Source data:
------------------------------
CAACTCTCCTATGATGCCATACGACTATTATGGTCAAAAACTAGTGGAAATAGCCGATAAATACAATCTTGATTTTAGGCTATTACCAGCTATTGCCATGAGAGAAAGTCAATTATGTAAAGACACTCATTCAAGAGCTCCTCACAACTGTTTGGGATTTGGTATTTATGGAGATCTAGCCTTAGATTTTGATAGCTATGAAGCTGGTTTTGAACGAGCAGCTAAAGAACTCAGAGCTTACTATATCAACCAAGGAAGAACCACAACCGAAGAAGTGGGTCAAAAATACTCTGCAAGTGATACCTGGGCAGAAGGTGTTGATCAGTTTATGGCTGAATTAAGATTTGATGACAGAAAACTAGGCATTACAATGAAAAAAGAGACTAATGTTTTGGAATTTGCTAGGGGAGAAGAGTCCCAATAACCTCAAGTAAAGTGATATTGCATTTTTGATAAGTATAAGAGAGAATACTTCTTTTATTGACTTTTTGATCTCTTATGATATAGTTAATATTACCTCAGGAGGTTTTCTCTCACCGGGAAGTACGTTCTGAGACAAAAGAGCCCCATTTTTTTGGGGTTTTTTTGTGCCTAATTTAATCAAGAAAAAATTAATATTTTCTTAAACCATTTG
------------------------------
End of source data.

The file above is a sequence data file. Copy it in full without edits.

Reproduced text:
CAACTCTCCTATGATGCCATACGACTATTATGGTCAAAAACTAGTGGAAATAGCCGATAAATACAATCTTGATTTTAGGCTATTACCAGCTATTGCCATGAGAGAAAGTCAATTATGTAAAGACACTCATTCAAGAGCTCCTCACAACTGTTTGGGATTTGGTATTTATGGAGATCTAGCCTTAGATTTTGATAGCTATGAAGCTGGTTTTGAACGAGCAGCTAAAGAACTCAGAGCTTACTATATCAACCAAGGAAGAACCACAACCGAAGAAGTGGGTCAAAAATACTCTGCAAGTGATACCTGGGCAGAAGGTGTTGATCAGTTTATGGCTGAATTAAGATTTGATGACAGAAAACTAGGCATTACAATGAAAAAAGAGACTAATGTTTTGGAATTTGCTAGGGGAGAAGAGTCCCAATAACCTCAAGTAAAGTGATATTGCATTTTTGATAAGTATAAGAGAGAATACTTCTTTTATTGACTTTTTGATCTCTTATGATATAGTTAATATTACCTCAGGAGGTTTTCTCTCACCGGGAAGTACGTTCTGAGACAAAAGAGCCCCATTTTTTTGGGGTTTTTTTGTGCCTAATTTAATCAAGAAAAAATTAATATTTTCTTAAACCATTTG